My job was to get to the beach and secure some parking spots.  Fortunately, it was a cold morning, so no one was at the beach yet.  The county had forgotten to put a reserve sign at the gazebo, so John and I went into the chase and got some rope to block off some parking and the gazebo (Beluga!)

John Gilbert is one of the hardest working people I know with Wright Finney right there with him. These guys are constant motion, knowing exactly what needs to get down, putting light bulbs in the light poles, running electrical cable from the chase to the gazebo, getting holes dug to put the light poles in, setting up table for people to buy shirts and put their potluck meals on, grabbing people who might be able to help with this or that, etc.  The power must be balanced between the lights, the crock pots, and the noise the band makes with all their electrified instruments.  As the day progresses, sound mixer Rick comes down, and then power must be run for the musicians, monitors must be setup, and the sound must be balanced.  In addition, Dave brings a trailer of wood for the bonfire which gets wheeled to the shore for setup.

People then start coming in and getting their shirts, from the hardworking women Sandy and Judy, eating the food, and waiting for the great Swami and the Festoons to appear.  In the distance you see them chant up the beach, the crowd gets excited, wind wish sticks are scooped out of the boxes, blessings are made, and the band gets the party started. The band roadies can rest for a little while.

Once it’s all done, and after the musicians slooowwwllly break down their gear, the roadies leap into action to put things right.  Cables are pulled up, light posts taken down, light bulbs unscrewed and stored, everything put back right.  On Sunday I was speaking with a Shell Point resident who commented on how amazing it was when she walked by the beach that there was no sign that such an event had transpired the night before.  The band members get the huzzahs and rightfully so for the many hours of practice they put in, but it wouldn’t happen without OZ working the levers behind the curtain.

Tiki Bar

SPSC Club Meeting –Tuesday, March 8, 2022

Called to order at 7:39pm with 26 members present, a new record!


Place:  District 850.  The food and beer, just like last time, were great.  Chris, Richard, and Don all bowled a couple games before the meeting began.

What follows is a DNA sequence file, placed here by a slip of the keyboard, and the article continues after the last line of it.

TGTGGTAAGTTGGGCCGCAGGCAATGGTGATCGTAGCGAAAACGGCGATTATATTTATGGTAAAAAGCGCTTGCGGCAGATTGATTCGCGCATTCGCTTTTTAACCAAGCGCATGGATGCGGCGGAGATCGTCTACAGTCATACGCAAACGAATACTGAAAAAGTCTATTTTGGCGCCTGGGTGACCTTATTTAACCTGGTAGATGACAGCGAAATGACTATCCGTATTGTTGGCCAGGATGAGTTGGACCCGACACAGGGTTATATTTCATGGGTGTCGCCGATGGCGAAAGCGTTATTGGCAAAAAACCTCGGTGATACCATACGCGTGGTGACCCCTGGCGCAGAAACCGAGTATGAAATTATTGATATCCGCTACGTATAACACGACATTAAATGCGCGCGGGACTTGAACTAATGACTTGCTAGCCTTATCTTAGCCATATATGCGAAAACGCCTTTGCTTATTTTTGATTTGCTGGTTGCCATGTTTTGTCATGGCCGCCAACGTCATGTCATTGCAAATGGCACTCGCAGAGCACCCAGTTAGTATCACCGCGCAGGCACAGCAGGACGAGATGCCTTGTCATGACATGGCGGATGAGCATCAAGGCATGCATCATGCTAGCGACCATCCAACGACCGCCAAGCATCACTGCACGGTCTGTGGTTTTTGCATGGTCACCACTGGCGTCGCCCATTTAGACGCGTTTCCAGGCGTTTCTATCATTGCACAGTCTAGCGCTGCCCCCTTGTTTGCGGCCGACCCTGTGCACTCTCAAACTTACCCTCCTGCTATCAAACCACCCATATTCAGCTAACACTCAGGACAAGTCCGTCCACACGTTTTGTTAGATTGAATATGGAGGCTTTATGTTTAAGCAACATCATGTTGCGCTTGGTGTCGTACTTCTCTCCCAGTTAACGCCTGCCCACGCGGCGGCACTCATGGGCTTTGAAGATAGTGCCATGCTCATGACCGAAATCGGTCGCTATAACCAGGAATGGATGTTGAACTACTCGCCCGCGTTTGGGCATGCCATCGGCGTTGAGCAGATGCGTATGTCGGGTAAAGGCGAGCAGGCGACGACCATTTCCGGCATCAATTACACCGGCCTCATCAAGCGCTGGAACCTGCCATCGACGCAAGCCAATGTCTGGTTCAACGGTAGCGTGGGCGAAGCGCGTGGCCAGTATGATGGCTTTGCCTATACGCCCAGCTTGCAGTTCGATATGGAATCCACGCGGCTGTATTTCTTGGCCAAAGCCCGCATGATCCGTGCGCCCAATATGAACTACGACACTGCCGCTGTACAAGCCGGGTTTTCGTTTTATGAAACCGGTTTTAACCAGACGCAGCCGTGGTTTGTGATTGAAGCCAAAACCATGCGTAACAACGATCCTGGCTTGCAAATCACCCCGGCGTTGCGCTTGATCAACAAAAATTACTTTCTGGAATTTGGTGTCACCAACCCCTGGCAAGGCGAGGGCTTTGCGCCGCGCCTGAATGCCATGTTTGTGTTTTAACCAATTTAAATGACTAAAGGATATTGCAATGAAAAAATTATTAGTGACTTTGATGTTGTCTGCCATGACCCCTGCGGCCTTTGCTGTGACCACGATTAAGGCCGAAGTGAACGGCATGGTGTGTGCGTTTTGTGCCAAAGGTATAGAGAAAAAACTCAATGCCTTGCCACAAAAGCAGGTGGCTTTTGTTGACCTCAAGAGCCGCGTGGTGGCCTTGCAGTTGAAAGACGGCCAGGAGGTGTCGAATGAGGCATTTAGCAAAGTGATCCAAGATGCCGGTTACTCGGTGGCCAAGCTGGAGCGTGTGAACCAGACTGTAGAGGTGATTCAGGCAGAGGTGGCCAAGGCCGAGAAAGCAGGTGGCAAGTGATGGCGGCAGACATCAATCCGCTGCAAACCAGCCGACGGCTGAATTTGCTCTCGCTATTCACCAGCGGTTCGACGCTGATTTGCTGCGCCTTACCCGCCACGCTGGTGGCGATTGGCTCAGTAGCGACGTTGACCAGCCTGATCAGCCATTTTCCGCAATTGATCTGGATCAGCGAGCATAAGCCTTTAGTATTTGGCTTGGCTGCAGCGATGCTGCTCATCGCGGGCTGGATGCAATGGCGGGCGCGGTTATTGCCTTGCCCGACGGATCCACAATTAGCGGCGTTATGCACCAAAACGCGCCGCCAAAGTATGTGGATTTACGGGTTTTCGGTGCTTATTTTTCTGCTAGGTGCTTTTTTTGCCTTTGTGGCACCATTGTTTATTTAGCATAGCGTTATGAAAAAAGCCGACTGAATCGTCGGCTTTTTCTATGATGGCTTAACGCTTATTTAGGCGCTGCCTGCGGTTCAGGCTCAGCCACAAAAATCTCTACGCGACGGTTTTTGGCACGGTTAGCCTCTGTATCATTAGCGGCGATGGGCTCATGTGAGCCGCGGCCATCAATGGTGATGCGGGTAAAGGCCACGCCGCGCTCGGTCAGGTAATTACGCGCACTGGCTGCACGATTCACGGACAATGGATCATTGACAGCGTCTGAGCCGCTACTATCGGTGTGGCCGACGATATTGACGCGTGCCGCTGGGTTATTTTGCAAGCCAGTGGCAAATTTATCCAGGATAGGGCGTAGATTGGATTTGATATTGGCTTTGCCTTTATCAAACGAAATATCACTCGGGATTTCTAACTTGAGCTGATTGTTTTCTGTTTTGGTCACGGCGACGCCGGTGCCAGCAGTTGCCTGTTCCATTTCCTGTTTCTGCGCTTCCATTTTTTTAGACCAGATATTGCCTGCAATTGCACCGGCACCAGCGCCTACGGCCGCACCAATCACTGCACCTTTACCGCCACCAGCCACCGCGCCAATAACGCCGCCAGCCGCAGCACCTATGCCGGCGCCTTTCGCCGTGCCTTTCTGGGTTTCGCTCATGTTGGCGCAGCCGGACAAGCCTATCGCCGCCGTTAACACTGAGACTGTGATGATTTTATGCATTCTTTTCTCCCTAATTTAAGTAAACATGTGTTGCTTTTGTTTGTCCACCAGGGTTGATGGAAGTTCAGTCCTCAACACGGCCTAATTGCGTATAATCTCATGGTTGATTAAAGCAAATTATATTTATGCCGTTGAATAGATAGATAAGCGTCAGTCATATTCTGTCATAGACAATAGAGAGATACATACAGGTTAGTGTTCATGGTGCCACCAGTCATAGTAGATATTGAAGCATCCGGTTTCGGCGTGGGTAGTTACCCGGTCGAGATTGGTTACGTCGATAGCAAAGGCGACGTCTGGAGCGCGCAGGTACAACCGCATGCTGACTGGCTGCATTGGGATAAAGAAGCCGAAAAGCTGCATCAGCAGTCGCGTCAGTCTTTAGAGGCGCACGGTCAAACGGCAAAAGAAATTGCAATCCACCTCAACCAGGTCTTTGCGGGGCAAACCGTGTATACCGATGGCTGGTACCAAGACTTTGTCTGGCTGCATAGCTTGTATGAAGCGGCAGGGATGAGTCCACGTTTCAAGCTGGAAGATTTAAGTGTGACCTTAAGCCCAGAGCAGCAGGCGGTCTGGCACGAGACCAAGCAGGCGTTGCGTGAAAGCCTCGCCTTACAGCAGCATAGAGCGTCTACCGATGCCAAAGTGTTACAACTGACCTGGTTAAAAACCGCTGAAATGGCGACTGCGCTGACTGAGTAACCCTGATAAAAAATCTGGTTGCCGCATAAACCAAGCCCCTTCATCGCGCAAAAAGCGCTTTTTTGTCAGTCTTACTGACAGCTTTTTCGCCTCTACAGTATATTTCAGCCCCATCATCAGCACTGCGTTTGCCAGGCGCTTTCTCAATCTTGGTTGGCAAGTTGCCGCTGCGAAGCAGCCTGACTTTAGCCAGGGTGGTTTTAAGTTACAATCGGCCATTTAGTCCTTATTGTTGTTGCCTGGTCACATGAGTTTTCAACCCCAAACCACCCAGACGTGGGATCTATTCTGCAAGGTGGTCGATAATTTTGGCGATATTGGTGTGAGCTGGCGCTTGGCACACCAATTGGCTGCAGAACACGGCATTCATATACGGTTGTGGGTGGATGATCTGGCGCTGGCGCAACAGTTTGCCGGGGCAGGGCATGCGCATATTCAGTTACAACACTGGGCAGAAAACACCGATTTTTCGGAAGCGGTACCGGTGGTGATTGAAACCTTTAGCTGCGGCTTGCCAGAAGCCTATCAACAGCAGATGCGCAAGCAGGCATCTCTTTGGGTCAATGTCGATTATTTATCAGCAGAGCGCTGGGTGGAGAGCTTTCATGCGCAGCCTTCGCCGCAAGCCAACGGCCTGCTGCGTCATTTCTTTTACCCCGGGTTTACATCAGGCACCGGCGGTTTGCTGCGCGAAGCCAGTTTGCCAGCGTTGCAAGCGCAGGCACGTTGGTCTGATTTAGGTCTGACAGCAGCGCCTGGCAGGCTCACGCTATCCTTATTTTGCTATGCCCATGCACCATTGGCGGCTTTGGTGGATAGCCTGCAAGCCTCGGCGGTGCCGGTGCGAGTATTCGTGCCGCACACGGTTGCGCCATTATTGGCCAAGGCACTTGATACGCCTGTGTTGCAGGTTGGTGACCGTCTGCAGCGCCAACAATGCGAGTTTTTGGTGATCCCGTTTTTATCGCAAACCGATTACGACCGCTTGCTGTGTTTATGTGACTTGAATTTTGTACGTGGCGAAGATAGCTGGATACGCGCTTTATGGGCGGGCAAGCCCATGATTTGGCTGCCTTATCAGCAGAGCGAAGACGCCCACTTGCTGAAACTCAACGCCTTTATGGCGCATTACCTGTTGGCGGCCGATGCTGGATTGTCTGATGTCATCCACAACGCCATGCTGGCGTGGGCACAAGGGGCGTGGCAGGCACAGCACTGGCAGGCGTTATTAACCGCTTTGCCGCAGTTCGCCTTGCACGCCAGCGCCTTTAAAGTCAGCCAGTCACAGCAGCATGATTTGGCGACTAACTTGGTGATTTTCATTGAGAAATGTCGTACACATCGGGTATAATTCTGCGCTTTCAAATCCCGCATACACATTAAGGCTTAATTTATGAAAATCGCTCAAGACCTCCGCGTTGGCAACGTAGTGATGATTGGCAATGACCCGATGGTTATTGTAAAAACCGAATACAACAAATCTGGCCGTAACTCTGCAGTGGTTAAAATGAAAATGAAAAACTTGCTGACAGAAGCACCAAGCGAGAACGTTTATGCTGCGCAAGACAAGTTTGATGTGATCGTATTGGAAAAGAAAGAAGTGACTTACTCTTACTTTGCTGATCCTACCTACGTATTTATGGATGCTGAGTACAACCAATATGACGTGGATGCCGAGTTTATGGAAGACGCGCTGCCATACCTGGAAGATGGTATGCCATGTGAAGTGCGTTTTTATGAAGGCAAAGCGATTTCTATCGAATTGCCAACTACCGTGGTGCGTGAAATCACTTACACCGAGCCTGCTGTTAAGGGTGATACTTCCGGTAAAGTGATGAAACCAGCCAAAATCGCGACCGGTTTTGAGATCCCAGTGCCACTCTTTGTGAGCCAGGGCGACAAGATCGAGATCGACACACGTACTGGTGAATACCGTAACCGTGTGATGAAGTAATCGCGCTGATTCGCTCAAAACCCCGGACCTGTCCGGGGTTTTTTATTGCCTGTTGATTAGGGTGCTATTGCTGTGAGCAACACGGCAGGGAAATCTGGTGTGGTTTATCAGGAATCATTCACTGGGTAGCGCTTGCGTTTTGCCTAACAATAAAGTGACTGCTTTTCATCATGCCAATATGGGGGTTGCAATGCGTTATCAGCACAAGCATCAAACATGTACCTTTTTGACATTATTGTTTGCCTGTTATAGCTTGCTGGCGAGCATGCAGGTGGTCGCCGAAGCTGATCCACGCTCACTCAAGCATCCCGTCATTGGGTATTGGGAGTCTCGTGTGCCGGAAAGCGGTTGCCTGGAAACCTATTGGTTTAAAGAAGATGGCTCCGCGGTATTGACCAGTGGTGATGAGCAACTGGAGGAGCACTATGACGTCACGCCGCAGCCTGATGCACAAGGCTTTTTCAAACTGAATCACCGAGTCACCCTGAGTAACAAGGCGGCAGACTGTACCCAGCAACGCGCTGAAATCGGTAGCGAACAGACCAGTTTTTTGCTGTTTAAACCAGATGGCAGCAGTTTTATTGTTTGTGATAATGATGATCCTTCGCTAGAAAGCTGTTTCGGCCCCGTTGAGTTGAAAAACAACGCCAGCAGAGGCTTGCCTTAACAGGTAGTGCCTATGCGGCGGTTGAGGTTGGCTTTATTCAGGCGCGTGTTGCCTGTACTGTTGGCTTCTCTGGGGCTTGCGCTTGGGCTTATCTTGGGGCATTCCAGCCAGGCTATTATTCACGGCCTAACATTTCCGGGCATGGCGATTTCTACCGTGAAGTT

Commodore:  Jack opened indicating the Wind Ceremony was coming up.

Minutes:  Approved unanimously.

Vice Commodore:  Thanked those who came out for the coastal cleanup at Shell Point.

Scribe:  Made sure all attendants received a copy of the Festoons Anthology, 2016-2020 CD

Purser:  Gave out awards, namely two for Rose, one for being chair of the Endless Summer Regatta and another for being Commodore last year!  Thank you Rose!  The Perry Williams award was presented to Mark Powell and Joe Sisson.

New Business:  Jack asked for a budget of $3,000 for the Wind Ceremony which is mostly used to buy shirts to sell.  The budget was unanimously approved.


Wind Ceremony Celebration:  Watched about 20 minutes of the 1997 Wind Ceremony which, if you know how to subtract, was 25 years ago! Pictures of what the beach used to look like, with Tiki huts all over the place, and a wide beach to enjoy.  The bonfire back then was ridiculously huge.  When asked about the origins of the Wind Ceremony, reminiscing about tossing an old heavy windsurfing board was talked about, until one year when it broke in half and the wind didn’t blow that year, so a ceremony to appease the wind gods was devised. Many iterations of the ceremony were talked about, from sacrificing virgins, which turned out to be barbie dolls, to the creation of wind wish sticks by the great and powerful Swami.  The original ceremony was basically a drum circle and through time, and the advent of electricity, the band branched out with amplification. 


Meeting adjourned around 8:20pm. Not sure because no one was really leaving and everyone just had a great time talking about stuff.